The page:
Caiman, caiman, wherever you are

I first came to Costa Rica when I was seven, and remember almost nothing from the whole trip. (That’s why I figure it’s ok that the pandemic is eliminating our travel spending this year, when my daughter is that same age: if she’s like me, it would have been a wash anyway, memory-making-wise.)

What I do remember very clearly, however, is seeing faces like this one as we floated through the canals of Tortuguero. It blew my Michigander mind. I haven’t been back to Tortuguero since, and I hope to remedy that in the coming years.

Do any readers out there have childhood Costa Rican travel memories – whether you visited Costa Rica from another place, or remember trips around Costa Rica as a kid? I’d love to hear them.

Happy Thursday.

I’m a writer in San José, Costa Rica, on a year-long quest to share daily posts on inspiring people, places and ideas from my adopted home as a kind of tonic during a rough time in the world. Sign up (top right of this page) to receive a little dose of inspiration every weekday in your mailbox; tell a friend; check out past posts; and please connect with me on Instagram or FacebookIf you want to learn more about how to support Costa Rica during the crisis, visit my COVID-19 section – or for ways to enjoy Costa Rica from afar, visit Virtual Costa Rica.

4 thoughts on “Caiman, caiman, wherever you are

  1. My father used to be a ‘dirigente’ in a football team of ‘canchas abiertas’ and we traveled all over the place. You had ‘retos’ with teams from little towns and traveled there by bus or the train. I remember the ladies selling empanadas, tortas de huevo, and orange gelatin in the train, and then bringing home the local products when in season, mangos from Orotina, panbon from Siquirres,etc.


  2. My family’s visit to Cartago to see my grandfather in 1952 is one of my fondest childhood memories. We stayed at an Inn near a park, and from the attic windows above the third floor we threw peanuts bought from the rostiscery that perfumed the neighborhood, down to the teasing boys in the park. My younger sister and I would sneak out early in the morning with bread and cheese from the kitchen, climb up the hills behind the Inn where pastures lined dirt roads. We gave false names to a group of students we encountered and a took a shortcut that led us into a standoff with a bull who decided we weren’t worth the effort.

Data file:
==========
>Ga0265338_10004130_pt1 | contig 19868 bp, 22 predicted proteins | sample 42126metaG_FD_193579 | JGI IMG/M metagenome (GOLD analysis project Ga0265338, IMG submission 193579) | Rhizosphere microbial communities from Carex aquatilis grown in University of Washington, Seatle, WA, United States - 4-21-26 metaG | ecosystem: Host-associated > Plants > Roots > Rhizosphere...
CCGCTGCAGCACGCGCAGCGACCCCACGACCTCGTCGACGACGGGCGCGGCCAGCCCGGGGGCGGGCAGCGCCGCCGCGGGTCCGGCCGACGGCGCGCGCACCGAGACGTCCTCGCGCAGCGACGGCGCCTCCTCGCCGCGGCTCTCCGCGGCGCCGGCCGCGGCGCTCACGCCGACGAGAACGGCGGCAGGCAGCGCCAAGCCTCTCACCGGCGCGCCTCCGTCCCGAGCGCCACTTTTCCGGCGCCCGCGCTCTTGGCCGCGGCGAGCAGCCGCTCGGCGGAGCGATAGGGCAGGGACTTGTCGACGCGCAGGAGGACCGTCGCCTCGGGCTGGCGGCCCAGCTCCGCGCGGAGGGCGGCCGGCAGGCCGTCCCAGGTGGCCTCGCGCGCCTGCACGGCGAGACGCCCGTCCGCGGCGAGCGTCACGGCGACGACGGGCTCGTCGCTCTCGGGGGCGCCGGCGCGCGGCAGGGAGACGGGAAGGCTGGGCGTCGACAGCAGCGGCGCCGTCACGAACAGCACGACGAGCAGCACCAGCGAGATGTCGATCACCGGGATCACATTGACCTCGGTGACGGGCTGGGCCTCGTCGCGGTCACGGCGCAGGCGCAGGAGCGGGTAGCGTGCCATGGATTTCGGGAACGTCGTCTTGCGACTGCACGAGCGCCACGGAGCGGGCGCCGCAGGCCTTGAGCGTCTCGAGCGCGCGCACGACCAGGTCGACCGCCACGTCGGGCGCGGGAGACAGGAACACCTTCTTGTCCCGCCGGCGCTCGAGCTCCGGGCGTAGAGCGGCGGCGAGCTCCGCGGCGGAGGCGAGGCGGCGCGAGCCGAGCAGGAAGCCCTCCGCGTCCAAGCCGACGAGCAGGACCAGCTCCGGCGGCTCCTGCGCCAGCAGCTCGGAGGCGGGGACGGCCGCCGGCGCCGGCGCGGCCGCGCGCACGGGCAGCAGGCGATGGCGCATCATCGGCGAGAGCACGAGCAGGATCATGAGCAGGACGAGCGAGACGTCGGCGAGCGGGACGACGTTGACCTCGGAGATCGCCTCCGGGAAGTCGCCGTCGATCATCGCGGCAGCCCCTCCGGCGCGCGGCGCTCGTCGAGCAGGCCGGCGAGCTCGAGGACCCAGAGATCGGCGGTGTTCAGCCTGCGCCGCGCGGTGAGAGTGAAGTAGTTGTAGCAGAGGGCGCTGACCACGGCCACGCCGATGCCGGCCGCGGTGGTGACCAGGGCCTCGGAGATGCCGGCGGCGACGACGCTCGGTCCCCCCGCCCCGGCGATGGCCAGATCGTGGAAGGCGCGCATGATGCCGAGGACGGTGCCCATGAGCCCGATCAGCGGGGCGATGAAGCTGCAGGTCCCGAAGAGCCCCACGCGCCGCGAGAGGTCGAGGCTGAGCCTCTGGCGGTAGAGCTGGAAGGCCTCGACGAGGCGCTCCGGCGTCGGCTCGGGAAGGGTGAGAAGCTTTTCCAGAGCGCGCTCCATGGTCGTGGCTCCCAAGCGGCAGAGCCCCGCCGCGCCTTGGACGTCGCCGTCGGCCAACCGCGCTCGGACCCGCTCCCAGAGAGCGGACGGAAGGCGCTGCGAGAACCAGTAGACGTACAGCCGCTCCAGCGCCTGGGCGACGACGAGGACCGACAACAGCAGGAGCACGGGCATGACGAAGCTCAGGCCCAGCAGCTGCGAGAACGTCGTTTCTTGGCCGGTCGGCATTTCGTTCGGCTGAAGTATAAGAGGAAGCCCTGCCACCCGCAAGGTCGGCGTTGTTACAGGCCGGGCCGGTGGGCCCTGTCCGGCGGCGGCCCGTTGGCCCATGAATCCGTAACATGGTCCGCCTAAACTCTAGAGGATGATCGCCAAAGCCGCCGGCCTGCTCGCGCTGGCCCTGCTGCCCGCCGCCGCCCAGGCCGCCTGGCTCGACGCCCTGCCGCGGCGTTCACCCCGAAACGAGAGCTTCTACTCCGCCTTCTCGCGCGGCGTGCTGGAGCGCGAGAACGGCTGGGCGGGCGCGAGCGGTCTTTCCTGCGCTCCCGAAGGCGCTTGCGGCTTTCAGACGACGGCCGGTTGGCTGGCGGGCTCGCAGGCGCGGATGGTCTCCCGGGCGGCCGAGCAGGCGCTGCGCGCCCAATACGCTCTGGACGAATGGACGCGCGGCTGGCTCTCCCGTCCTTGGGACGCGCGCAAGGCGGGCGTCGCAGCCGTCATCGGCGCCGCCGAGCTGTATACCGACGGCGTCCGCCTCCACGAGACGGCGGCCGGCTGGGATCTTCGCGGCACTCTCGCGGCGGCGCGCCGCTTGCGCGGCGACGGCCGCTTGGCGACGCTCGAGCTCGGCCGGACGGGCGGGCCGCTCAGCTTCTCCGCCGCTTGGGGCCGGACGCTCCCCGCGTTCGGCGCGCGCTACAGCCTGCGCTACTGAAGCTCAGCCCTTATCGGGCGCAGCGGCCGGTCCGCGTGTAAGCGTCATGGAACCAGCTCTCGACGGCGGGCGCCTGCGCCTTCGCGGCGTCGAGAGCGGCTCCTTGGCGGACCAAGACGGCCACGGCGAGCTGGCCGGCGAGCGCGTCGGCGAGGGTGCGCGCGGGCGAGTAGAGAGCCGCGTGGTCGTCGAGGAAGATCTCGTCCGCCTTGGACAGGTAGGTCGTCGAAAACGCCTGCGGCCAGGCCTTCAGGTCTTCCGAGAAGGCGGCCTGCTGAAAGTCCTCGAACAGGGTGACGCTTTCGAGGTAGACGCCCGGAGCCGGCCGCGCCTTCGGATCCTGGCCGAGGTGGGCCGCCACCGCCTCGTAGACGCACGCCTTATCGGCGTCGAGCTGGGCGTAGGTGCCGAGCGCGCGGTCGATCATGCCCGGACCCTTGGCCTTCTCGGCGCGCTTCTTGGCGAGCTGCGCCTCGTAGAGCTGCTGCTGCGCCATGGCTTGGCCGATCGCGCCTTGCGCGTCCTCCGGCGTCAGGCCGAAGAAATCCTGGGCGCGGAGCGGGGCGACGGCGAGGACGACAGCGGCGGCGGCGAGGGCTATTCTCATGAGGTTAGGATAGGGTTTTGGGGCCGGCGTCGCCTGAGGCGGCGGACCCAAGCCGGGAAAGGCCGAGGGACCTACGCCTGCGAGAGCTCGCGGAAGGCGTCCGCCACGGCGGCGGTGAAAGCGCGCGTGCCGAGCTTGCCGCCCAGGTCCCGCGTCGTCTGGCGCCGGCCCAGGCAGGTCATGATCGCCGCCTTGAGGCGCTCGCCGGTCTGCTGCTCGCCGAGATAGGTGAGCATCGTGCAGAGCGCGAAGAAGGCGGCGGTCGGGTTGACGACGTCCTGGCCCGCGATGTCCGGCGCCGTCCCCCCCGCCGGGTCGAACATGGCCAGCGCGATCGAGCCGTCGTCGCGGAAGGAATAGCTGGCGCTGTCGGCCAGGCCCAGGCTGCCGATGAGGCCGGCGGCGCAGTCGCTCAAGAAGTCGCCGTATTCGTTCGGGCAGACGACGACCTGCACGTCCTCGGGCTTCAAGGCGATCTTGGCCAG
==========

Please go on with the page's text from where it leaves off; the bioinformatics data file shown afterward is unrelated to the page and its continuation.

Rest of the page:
The German family staying at the Inn at the same time had two girls about our ages, so my sister and I played “Mutter mache keiser?” sp? Which we assumed was Mother May I, but with country names to count out the steps. That was the only German we learned while they discovered Red Light, Green Light from us. Meanwhile, our brother rode a horse around town. I’ll always remember the elegant Rabbit Lady who sat alone by the many paned windows that lined the dining room. I later learned to recognize the softness of cashmere.

    Grandfather was old, half blind and had a wooden leg (actually a prosthesis). He had left his family in the Canal Zone beside the Canal he had helped build. Nanny and the rest of us inhabited that unique home, neither Panama nor the US, that is lost to us, excolonists, now. But those Costa Rica memories led me back after college to spend a decade in the southern mountains of this beloved country.

    I follow your posts with nostalgia from the Pacific Northwest now. Thank you.


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